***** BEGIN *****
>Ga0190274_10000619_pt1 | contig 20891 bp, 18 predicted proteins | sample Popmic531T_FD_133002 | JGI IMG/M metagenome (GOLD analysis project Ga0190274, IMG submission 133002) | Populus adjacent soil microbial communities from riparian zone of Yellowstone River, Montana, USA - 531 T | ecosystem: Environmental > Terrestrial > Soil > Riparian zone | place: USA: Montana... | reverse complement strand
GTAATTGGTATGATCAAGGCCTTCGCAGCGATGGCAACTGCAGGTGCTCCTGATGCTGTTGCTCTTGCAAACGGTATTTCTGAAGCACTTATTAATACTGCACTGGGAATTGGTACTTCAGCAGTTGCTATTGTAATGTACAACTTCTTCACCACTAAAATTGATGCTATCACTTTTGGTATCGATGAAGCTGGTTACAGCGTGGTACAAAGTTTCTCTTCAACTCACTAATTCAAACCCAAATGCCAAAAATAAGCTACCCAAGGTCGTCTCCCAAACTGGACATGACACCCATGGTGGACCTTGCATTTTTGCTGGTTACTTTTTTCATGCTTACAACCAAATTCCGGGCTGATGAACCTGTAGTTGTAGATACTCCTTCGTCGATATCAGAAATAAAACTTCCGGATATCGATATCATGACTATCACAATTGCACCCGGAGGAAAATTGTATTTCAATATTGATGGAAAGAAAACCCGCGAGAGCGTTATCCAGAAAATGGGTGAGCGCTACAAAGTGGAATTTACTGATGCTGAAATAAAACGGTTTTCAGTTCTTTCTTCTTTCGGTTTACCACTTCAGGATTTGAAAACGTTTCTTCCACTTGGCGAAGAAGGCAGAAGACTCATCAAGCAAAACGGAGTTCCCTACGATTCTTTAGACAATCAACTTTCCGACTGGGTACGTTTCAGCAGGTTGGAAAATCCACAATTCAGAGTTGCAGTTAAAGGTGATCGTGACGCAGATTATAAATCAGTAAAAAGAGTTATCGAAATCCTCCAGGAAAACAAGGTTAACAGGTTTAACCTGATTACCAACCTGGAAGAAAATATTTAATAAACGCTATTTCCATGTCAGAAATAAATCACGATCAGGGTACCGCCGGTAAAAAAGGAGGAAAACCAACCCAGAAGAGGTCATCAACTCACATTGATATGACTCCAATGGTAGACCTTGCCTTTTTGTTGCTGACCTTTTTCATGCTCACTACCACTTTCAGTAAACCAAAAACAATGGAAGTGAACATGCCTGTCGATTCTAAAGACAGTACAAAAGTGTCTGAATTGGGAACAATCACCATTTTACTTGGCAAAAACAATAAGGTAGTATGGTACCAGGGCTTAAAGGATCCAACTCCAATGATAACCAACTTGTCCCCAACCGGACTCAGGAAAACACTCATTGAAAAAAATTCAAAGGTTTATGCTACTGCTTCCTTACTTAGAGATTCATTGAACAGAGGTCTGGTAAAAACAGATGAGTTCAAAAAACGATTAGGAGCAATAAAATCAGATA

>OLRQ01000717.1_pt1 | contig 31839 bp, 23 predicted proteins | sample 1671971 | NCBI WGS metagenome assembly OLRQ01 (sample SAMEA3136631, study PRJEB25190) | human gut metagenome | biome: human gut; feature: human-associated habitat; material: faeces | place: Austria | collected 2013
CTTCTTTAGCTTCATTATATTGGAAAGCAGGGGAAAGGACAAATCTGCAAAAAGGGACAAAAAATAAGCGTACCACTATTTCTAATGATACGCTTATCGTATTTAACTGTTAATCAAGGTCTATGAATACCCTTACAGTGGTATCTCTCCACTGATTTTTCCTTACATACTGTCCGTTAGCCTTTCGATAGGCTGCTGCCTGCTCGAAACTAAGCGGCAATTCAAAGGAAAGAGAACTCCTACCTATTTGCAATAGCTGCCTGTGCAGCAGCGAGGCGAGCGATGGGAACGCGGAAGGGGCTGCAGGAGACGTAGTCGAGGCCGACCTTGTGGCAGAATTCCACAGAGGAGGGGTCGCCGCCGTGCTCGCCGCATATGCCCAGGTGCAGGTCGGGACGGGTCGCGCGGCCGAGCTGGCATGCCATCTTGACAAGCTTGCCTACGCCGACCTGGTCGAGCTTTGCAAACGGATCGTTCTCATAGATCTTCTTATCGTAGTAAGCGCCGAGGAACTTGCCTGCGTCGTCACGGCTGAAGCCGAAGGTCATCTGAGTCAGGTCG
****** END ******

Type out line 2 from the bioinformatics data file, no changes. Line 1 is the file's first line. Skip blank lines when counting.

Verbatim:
GTAATTGGTATGATCAAGGCCTTCGCAGCGATGGCAACTGCAGGTGCTCCTGATGCTGTTGCTCTTGCAAACGGTATTTCTGAAGCACTTATTAATACTGCACTGGGAATTGGTACTTCAGCAGTTGCTATTGTAATGTACAACTTCTTCACCACTAAAATTGATGCTATCACTTTTGGTATCGATGAAGCTGGTTACAGCGTGGTACAAAGTTTCTCTTCAACTCACTAATTCAAACCCAAATGCCAAAAATAAGCTACCCAAGGTCGTCTCCCAAACTGGACATGACACCCATGGTGGACCTTGCATTTTTGCTGGTTACTTTTTTCATGCTTACAACCAAATTCCGGGCTGATGAACCTGTAGTTGTAGATACTCCTTCGTCGATATCAGAAATAAAACTTCCGGATATCGATATCATGACTATCACAATTGCACCCGGAGGAAAATTGTATTTCAATATTGATGGAAAGAAAACCCGCGAGAGCGTTATCCAGAAAATGGGTGAGCGCTACAAAGTGGAATTTACTGATGCTGAAATAAAACGGTTTTCAGTTCTTTCTTCTTTCGGTTTACCACTTCAGGATTTGAAAACGTTTCTTCCACTTGGCGAAGAAGGCAGAAGACTCATCAAGCAAAACGGAGTTCCCTACGATTCTTTAGACAATCAACTTTCCGACTGGGTACGTTTCAGCAGGTTGGAAAATCCACAATTCAGAGTTGCAGTTAAAGGTGATCGTGACGCAGATTATAAATCAGTAAAAAGAGTTATCGAAATCCTCCAGGAAAACAAGGTTAACAGGTTTAACCTGATTACCAACCTGGAAGAAAATATTTAATAAACGCTATTTCCATGTCAGAAATAAATCACGATCAGGGTACCGCCGGTAAAAAAGGAGGAAAACCAACCCAGAAGAGGTCATCAACTCACATTGATATGACTCCAATGGTAGACCTTGCCTTTTTGTTGCTGACCTTTTTCATGCTCACTACCACTTTCAGTAAACCAAAAACAATGGAAGTGAACATGCCTGTCGATTCTAAAGACAGTACAAAAGTGTCTGAATTGGGAACAATCACCATTTTACTTGGCAAAAACAATAAGGTAGTATGGTACCAGGGCTTAAAGGATCCAACTCCAATGATAACCAACTTGTCCCCAACCGGACTCAGGAAAACACTCATTGAAAAAAATTCAAAGGTTTATGCTACTGCTTCCTTACTTAGAGATTCATTGAACAGAGGTCTGGTAAAAACAGATGAGTTCAAAAAACGATTAGGAGCAATAAAATCAGATA